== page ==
Nine To Five: Special to The Globe and Mail, Published Sunday, Jul. 03, 2016
My boss for years has talked down to his employees. For the most part, he’s tolerable. We have an open dialogue between everyone in the office where we say stuff to each other that we probably shouldn’t. But sometimes you can tell he’s not joking and is just really being abusive. What’s the proper course of action?
Organizations have personalities. A tone is set by the employees from Day 1. If lewd jokes were told and tolerated in 1972, chances are they are still being told today, though most likely tolerated less.
Diversity and the presence of four generations in the workplace have a lot to do with what is tolerated today and what is not. In Ontario, Quebec and British Columbia, there is legislation that guarantees employees a safe and healthy workplace.
The tone in your office will only change when someone voices a complaint through the proper channels, and it only takes one person and one complaint. If your boss has gotten away with his behaviour for this long, it sounds as if it has more to do with his manner and personality than personal attacks. But if no one is willing to call him on his behaviour, he will just carry on.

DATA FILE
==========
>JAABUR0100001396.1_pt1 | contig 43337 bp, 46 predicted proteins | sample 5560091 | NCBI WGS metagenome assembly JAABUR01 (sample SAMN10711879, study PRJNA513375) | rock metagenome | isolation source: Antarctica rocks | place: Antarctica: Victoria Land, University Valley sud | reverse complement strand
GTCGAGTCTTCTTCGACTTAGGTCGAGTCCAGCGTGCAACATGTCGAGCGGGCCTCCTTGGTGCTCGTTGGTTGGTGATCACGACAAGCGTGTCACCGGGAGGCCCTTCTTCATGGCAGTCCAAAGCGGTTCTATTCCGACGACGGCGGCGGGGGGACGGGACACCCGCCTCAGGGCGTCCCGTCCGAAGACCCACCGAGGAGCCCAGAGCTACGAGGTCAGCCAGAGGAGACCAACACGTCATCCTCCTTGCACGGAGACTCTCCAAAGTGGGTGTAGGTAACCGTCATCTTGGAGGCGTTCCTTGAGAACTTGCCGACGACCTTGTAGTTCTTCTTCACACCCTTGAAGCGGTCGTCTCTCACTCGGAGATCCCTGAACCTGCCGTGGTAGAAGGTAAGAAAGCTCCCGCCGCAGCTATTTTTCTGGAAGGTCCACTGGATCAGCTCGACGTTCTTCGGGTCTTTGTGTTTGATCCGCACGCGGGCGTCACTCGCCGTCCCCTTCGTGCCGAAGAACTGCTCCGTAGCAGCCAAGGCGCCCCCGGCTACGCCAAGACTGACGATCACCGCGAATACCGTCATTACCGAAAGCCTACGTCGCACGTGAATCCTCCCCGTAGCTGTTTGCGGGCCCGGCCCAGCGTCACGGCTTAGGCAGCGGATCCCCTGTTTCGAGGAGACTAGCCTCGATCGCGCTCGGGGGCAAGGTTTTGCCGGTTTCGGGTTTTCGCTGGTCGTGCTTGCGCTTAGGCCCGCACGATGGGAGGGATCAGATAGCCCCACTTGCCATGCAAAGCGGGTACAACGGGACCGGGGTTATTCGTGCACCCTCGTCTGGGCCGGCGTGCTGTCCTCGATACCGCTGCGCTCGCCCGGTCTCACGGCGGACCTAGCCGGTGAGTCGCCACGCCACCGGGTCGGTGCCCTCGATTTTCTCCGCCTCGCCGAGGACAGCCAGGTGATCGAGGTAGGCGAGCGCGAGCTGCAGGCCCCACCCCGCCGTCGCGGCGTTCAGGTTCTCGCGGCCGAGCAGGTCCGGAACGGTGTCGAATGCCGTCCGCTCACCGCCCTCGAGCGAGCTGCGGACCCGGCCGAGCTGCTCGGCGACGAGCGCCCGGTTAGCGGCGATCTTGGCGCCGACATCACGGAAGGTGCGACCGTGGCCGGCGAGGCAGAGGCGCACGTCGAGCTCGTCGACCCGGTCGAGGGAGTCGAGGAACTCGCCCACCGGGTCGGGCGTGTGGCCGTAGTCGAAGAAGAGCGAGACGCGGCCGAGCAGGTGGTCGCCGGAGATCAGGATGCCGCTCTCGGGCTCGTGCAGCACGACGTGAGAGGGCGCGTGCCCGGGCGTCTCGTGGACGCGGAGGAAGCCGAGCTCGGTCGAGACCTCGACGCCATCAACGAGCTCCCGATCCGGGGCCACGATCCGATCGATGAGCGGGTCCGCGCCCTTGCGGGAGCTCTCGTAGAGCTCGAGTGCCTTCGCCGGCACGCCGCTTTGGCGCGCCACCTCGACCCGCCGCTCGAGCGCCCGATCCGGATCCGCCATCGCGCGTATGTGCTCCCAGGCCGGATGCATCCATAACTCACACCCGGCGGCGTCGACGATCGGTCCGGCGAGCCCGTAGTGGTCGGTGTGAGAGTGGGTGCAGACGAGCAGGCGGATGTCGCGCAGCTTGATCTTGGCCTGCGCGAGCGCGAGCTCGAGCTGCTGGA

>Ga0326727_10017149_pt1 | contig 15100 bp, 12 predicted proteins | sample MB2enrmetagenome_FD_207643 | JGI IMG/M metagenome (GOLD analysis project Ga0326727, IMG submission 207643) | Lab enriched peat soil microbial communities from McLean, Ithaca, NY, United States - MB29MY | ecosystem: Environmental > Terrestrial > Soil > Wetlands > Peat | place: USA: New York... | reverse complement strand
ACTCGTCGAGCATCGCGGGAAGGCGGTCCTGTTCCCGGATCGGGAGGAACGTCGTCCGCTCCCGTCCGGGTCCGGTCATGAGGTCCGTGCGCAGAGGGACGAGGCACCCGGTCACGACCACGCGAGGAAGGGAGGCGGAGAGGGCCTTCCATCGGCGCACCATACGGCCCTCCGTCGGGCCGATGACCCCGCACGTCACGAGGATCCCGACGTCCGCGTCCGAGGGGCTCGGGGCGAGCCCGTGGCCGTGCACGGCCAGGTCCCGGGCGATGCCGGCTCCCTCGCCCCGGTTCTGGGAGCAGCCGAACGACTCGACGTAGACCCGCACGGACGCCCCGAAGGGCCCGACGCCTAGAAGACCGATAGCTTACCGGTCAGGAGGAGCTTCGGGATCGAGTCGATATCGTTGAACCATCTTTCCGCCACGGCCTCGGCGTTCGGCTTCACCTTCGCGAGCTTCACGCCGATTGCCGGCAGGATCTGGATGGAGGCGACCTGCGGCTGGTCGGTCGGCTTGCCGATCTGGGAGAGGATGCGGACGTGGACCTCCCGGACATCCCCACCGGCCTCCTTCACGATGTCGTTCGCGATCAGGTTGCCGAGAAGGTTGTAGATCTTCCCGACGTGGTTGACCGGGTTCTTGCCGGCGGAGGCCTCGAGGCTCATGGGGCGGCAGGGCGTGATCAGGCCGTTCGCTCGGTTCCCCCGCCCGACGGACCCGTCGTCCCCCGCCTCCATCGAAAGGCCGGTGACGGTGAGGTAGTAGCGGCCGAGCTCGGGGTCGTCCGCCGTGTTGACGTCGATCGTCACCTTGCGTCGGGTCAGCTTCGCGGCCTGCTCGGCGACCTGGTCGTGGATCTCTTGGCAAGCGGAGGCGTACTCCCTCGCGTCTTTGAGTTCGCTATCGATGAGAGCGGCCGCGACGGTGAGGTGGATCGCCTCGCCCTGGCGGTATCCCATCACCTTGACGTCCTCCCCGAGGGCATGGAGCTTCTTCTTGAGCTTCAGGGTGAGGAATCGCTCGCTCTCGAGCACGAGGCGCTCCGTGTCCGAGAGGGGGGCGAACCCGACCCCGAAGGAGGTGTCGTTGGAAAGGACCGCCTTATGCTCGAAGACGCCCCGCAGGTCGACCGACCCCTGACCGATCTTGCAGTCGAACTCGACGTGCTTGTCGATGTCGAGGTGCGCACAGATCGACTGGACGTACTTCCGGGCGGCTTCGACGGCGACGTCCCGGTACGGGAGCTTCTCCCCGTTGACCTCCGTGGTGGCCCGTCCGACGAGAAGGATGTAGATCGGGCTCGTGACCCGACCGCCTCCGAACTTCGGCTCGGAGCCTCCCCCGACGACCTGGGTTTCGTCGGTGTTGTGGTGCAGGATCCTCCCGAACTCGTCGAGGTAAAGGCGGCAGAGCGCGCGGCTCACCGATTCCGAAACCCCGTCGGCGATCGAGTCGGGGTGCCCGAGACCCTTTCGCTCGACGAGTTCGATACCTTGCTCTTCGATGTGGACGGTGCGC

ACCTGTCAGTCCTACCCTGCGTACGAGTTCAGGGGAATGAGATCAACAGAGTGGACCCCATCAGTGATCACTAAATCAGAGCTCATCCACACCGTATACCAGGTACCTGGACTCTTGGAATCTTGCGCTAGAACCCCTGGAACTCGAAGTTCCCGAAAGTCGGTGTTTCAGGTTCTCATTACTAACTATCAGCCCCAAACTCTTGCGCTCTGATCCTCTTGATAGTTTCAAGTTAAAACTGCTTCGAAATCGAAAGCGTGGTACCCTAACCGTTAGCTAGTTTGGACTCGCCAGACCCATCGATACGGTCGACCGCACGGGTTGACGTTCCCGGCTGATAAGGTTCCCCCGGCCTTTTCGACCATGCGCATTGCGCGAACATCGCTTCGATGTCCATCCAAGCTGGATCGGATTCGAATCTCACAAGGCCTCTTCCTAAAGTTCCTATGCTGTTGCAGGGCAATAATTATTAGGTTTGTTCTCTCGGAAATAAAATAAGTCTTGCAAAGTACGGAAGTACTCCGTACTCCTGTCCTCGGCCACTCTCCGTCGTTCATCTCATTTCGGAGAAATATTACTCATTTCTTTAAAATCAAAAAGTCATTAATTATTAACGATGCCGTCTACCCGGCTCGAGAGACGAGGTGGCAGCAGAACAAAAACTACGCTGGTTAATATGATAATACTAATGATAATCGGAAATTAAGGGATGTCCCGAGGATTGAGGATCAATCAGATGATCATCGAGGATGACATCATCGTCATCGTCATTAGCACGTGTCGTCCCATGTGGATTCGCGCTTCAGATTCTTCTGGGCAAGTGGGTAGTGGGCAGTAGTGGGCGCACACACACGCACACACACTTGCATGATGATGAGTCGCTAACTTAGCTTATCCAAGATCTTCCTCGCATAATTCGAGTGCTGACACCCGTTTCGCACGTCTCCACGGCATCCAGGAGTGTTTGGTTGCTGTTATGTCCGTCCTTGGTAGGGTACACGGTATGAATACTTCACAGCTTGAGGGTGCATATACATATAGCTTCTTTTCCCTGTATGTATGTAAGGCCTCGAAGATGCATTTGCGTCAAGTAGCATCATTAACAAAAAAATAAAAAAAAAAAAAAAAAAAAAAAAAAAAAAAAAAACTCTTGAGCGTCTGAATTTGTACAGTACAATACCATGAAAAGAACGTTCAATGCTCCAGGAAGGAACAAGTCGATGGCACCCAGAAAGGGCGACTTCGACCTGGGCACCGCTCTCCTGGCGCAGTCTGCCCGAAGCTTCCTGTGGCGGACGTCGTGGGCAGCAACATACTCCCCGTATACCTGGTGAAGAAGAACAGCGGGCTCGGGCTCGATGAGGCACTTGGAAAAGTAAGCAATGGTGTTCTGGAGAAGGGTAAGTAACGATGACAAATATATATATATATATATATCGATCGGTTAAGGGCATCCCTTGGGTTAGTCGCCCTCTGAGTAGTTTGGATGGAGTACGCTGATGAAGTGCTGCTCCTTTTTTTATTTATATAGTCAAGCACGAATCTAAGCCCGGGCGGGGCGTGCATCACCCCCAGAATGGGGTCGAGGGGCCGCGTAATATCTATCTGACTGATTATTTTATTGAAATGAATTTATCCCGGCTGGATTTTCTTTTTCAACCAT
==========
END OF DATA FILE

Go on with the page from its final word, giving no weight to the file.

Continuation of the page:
It is not your place to take him to task, however, unless the attacks are made on you. He could make your life miserable and likely not care what you think. It should be done by his superior or human resources. If they don’t do anything, you can go to your provincial labour board. Start documenting every instance for evidence.
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Author of Networking How To Build Relationships That Count and How To Get a Job and Keep It